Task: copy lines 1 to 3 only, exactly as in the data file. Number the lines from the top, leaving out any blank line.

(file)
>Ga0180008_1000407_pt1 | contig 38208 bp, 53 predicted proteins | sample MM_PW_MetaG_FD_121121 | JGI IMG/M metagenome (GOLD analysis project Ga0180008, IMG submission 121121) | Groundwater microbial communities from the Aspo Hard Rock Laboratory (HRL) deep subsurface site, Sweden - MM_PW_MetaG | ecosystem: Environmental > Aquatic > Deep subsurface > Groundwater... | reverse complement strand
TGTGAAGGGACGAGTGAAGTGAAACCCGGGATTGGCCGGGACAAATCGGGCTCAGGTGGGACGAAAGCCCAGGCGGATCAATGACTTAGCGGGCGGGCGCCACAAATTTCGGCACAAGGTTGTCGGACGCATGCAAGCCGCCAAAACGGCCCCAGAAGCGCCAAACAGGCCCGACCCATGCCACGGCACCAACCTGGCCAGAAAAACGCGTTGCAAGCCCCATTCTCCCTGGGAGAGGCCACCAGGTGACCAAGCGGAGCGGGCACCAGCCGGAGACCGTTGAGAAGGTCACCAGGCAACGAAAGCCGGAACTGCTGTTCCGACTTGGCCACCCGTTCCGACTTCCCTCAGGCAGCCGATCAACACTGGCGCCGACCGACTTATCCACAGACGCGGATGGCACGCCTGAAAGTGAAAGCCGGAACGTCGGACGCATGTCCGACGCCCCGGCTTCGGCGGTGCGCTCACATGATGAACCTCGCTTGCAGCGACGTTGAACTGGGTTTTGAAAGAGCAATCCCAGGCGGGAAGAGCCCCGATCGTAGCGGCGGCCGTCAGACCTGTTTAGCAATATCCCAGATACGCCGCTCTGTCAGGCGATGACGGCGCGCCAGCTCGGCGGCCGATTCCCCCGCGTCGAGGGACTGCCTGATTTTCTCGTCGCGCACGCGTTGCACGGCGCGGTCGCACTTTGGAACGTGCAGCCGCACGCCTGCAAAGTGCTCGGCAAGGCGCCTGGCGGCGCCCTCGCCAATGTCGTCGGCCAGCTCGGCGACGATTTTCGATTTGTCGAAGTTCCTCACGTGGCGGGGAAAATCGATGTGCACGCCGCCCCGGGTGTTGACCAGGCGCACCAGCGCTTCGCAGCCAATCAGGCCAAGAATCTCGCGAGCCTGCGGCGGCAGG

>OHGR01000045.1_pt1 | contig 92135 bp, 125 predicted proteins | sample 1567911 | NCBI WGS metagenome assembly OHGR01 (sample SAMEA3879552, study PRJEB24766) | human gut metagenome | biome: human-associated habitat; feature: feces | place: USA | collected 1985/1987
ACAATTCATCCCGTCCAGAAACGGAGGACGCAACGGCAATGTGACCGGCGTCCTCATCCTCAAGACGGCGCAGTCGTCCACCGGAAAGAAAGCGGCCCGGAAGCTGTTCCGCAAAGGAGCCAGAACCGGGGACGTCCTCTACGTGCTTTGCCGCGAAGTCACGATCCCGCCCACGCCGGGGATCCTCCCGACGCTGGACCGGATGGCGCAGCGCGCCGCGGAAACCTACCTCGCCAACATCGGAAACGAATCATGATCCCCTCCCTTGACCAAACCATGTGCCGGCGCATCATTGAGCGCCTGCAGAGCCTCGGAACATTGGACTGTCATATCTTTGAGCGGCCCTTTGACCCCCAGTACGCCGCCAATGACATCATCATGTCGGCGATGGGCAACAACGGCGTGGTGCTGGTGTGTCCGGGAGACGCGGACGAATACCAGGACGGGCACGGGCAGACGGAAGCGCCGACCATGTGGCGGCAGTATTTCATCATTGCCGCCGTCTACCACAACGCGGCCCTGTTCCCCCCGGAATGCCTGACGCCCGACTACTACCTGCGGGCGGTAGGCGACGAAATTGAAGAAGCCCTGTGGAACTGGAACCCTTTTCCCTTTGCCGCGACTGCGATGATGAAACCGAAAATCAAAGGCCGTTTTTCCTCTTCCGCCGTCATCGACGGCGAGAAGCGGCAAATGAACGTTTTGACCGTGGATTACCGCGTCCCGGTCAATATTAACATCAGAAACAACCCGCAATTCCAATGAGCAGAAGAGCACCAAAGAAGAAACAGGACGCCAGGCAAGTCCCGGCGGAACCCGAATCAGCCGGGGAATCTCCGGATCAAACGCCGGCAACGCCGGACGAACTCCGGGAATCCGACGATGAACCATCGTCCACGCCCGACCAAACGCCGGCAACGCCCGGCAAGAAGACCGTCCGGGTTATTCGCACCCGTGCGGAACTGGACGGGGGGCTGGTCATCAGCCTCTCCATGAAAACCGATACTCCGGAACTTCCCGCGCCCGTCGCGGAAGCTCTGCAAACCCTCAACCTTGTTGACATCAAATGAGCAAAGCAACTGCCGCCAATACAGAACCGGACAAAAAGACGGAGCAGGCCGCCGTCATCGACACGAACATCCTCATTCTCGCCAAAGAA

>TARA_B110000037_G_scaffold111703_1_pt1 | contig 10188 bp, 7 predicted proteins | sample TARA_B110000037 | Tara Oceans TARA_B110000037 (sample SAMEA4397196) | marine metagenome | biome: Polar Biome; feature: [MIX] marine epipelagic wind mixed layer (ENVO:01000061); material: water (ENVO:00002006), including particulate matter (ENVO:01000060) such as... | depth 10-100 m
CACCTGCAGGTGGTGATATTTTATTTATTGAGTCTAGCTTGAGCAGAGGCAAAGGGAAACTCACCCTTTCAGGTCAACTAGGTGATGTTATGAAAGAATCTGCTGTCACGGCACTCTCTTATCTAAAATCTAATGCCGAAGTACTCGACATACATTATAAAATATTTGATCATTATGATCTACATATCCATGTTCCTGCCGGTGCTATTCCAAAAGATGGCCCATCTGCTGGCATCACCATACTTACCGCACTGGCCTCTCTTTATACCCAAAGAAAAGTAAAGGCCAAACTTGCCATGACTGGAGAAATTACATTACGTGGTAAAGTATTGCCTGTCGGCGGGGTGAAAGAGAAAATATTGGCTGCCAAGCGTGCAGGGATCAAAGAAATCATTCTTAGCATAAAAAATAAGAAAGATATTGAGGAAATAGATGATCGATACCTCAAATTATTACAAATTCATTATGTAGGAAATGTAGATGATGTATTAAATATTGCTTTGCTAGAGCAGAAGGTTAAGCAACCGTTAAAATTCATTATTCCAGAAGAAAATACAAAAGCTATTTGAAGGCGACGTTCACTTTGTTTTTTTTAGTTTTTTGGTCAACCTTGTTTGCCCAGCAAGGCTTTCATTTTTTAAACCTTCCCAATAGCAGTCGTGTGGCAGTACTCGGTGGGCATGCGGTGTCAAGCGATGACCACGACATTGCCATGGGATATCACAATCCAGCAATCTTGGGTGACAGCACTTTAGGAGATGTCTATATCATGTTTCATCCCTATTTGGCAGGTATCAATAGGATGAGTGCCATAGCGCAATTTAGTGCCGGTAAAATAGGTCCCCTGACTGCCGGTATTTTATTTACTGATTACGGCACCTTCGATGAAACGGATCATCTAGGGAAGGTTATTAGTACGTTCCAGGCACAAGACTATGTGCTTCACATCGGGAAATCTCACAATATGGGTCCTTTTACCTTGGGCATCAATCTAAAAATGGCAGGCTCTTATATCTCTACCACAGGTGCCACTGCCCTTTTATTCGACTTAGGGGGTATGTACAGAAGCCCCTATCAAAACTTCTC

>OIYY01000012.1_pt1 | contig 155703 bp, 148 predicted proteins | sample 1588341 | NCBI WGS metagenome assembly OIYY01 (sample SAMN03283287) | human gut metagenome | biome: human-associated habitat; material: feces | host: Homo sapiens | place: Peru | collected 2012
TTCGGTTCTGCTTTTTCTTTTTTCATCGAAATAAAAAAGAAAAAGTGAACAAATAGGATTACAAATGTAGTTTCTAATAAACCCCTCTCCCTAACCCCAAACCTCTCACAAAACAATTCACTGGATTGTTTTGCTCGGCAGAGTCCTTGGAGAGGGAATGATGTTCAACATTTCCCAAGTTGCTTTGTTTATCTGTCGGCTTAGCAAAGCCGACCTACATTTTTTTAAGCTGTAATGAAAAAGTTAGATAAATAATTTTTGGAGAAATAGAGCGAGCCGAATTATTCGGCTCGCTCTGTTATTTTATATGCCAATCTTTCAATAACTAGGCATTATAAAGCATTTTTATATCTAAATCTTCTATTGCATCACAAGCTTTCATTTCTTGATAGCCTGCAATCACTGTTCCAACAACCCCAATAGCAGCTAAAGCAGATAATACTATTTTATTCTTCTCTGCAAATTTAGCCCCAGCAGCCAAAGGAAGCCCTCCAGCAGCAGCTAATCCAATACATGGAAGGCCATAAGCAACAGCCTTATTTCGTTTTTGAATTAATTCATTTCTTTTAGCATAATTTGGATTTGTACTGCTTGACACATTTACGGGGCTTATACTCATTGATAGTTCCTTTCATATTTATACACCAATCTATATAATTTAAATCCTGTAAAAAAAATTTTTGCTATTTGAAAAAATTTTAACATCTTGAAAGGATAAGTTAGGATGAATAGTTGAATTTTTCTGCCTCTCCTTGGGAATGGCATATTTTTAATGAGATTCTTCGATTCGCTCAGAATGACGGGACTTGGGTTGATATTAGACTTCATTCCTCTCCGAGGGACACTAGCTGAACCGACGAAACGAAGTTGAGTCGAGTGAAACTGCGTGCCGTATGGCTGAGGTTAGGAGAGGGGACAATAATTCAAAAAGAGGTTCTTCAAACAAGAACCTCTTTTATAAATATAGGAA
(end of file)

>Ga0180008_1000407_pt1 | contig 38208 bp, 53 predicted proteins | sample MM_PW_MetaG_FD_121121 | JGI IMG/M metagenome (GOLD analysis project Ga0180008, IMG submission 121121) | Groundwater microbial communities from the Aspo Hard Rock Laboratory (HRL) deep subsurface site, Sweden - MM_PW_MetaG | ecosystem: Environmental > Aquatic > Deep subsurface > Groundwater... | reverse complement strand
TGTGAAGGGACGAGTGAAGTGAAACCCGGGATTGGCCGGGACAAATCGGGCTCAGGTGGGACGAAAGCCCAGGCGGATCAATGACTTAGCGGGCGGGCGCCACAAATTTCGGCACAAGGTTGTCGGACGCATGCAAGCCGCCAAAACGGCCCCAGAAGCGCCAAACAGGCCCGACCCATGCCACGGCACCAACCTGGCCAGAAAAACGCGTTGCAAGCCCCATTCTCCCTGGGAGAGGCCACCAGGTGACCAAGCGGAGCGGGCACCAGCCGGAGACCGTTGAGAAGGTCACCAGGCAACGAAAGCCGGAACTGCTGTTCCGACTTGGCCACCCGTTCCGACTTCCCTCAGGCAGCCGATCAACACTGGCGCCGACCGACTTATCCACAGACGCGGATGGCACGCCTGAAAGTGAAAGCCGGAACGTCGGACGCATGTCCGACGCCCCGGCTTCGGCGGTGCGCTCACATGATGAACCTCGCTTGCAGCGACGTTGAACTGGGTTTTGAAAGAGCAATCCCAGGCGGGAAGAGCCCCGATCGTAGCGGCGGCCGTCAGACCTGTTTAGCAATATCCCAGATACGCCGCTCTGTCAGGCGATGACGGCGCGCCAGCTCGGCGGCCGATTCCCCCGCGTCGAGGGACTGCCTGATTTTCTCGTCGCGCACGCGTTGCACGGCGCGGTCGCACTTTGGAACGTGCAGCCGCACGCCTGCAAAGTGCTCGGCAAGGCGCCTGGCGGCGCCCTCGCCAATGTCGTCGGCCAGCTCGGCGACGATTTTCGATTTGTCGAAGTTCCTCACGTGGCGGGGAAAATCGATGTGCACGCCGCCCCGGGTGTTGACCAGGCGCACCAGCGCTTCGCAGCCAATCAGGCCAAGAATCTCGCGAGCCTGCGGCGGCAGG

>OHGR01000045.1_pt1 | contig 92135 bp, 125 predicted proteins | sample 1567911 | NCBI WGS metagenome assembly OHGR01 (sample SAMEA3879552, study PRJEB24766) | human gut metagenome | biome: human-associated habitat; feature: feces | place: USA | collected 1985/1987